As with other agencies, reduction in state spending is a reality that the council has to deal with. Noble-Pelant would like to hire a fifth person to work the now-empty receptionist desk in the front of the offices. But in the meantime, the four remaining employees are picking up additional duties as best they can; that includes Noble-Pelant adding the executive director's workload to her responsibilities as the Visual and Literary Arts director.

"The work we're doing makes us look more like an agency double the size," she said. "But I'm confident in the work we're doing so far. We've earned credibility among the funders, and they're pleased that we're so effective."

Noble-Pelant cited the council's diverse board as one reason for the agency's effectiveness. She also credited the longevity of the remnant staff. L. Saunders McNeill, the Community and Native Arts Program director, has been with the agency for 15 years, she noted, and Arts Education Program director Laura Forbes, whose work includes managing the artists in the schools programs, has been there for six years.

"There's a perception that we don't have any money," Noble-Pelant said. "In fact we did take a large cut two years ago, but since then the funding level has been the same in terms of grants. What's different is that the needs have changed."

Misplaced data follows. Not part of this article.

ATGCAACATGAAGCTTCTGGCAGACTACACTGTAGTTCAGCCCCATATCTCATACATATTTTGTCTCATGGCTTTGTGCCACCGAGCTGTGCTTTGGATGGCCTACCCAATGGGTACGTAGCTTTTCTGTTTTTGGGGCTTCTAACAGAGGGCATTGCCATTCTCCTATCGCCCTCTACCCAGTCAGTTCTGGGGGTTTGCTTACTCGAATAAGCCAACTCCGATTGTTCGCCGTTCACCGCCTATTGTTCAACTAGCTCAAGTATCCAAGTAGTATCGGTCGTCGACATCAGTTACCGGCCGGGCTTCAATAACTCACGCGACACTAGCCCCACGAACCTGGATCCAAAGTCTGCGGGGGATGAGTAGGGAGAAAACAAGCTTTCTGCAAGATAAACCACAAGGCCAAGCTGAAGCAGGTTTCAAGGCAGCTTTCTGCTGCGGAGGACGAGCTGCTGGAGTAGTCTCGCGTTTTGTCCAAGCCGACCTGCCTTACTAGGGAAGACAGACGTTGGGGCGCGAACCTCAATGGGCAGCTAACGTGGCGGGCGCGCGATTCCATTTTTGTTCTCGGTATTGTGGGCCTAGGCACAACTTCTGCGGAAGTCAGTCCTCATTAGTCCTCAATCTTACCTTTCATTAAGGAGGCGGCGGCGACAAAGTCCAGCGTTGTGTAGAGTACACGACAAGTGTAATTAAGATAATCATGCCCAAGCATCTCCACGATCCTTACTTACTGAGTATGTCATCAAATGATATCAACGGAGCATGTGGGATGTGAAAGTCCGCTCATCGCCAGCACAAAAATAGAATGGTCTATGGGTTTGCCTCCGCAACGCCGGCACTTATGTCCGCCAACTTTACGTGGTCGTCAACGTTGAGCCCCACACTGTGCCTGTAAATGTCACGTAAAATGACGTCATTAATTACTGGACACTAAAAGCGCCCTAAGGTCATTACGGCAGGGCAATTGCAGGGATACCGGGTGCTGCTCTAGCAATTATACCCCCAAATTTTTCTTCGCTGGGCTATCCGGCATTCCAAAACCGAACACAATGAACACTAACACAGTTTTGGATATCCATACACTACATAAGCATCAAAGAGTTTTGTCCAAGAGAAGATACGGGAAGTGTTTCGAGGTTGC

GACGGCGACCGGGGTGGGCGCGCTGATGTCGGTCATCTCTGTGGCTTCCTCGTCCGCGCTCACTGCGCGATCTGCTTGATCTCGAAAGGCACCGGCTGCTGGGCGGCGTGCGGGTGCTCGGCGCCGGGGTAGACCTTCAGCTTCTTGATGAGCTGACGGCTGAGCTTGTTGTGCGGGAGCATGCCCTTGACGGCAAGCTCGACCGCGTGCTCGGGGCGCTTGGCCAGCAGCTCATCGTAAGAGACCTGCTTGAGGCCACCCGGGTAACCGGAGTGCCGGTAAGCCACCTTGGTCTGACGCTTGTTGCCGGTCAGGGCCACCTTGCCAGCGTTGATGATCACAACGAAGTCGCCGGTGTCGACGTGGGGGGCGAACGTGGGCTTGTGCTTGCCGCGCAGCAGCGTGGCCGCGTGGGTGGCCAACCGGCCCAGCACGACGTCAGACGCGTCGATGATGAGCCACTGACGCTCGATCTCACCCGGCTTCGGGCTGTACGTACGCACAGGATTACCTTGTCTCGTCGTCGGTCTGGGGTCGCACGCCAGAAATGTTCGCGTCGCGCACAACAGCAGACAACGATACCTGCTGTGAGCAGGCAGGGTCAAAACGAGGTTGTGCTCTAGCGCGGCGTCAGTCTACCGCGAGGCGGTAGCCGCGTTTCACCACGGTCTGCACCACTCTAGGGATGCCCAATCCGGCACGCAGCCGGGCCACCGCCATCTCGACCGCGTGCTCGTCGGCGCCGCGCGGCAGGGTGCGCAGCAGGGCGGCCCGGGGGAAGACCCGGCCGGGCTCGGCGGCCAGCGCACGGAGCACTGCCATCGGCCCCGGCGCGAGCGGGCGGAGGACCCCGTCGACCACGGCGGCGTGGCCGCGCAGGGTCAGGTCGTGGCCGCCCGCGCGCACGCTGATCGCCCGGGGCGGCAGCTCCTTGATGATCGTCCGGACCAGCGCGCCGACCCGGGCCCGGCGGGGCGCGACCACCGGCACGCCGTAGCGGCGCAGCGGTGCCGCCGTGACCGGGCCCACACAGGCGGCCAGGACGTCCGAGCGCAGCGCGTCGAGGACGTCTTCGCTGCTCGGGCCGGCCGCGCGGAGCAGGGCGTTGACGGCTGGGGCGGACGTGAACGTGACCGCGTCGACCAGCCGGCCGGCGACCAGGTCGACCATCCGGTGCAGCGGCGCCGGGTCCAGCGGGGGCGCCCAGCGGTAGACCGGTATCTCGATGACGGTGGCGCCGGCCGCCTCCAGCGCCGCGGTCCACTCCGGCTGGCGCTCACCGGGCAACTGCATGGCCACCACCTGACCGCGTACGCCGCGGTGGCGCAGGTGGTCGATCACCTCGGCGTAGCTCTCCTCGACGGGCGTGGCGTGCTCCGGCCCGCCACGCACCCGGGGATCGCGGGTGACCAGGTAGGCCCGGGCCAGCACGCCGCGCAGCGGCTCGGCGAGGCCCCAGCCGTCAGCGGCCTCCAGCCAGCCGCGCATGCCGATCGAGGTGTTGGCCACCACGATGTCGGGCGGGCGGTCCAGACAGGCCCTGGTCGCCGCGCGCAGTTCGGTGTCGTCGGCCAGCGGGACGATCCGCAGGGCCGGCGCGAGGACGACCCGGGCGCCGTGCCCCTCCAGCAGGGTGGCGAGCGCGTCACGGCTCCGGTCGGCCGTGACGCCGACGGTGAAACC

The council gets more requests from artists now than was the case when the economy was booming, she said.

Harder than you think

Noble-Pelant loves to meet and listen to artists, she said. "That's what's great about this job. It's highly collaborative and you're surrounded by great thinkers."

She's accustomed to hearing about their doubts and disappointments, wondering whether they can make it in the art world. "We've all been through it," she said. "I always ask to look at their work, not to criticize but to find strengths. I can see a strength in everybody's work."

It's important to "align practice with your goals," she said, and explore as many options as possible. In her own case, for instance, a marginal knowledge of French landed her in her first teaching job. "Diversity of opportunity will lead to diversity of income streams," she said.

She often repeats advice to artists she heard from a professor some years back: "It will take time and it's going to be a lot harder than you think."

But the assiduous effort is ultimately worth it, she added. Something in the human animal seems to compel us to seek aesthetic expression, even when, as with Amason's "Welcome to my World," the art draws consternation.

"Controversy isn't always controversy," she said. "Sometimes it's just making sure that the story is complete."

"Creativity doesn't have to be formal or planned," she said. "The arts are infinitely bigger than the individual. They're not done in isolation. The satisfaction comes from connectivity with people and the community.

"In our current situation, Alaskans are our best resource."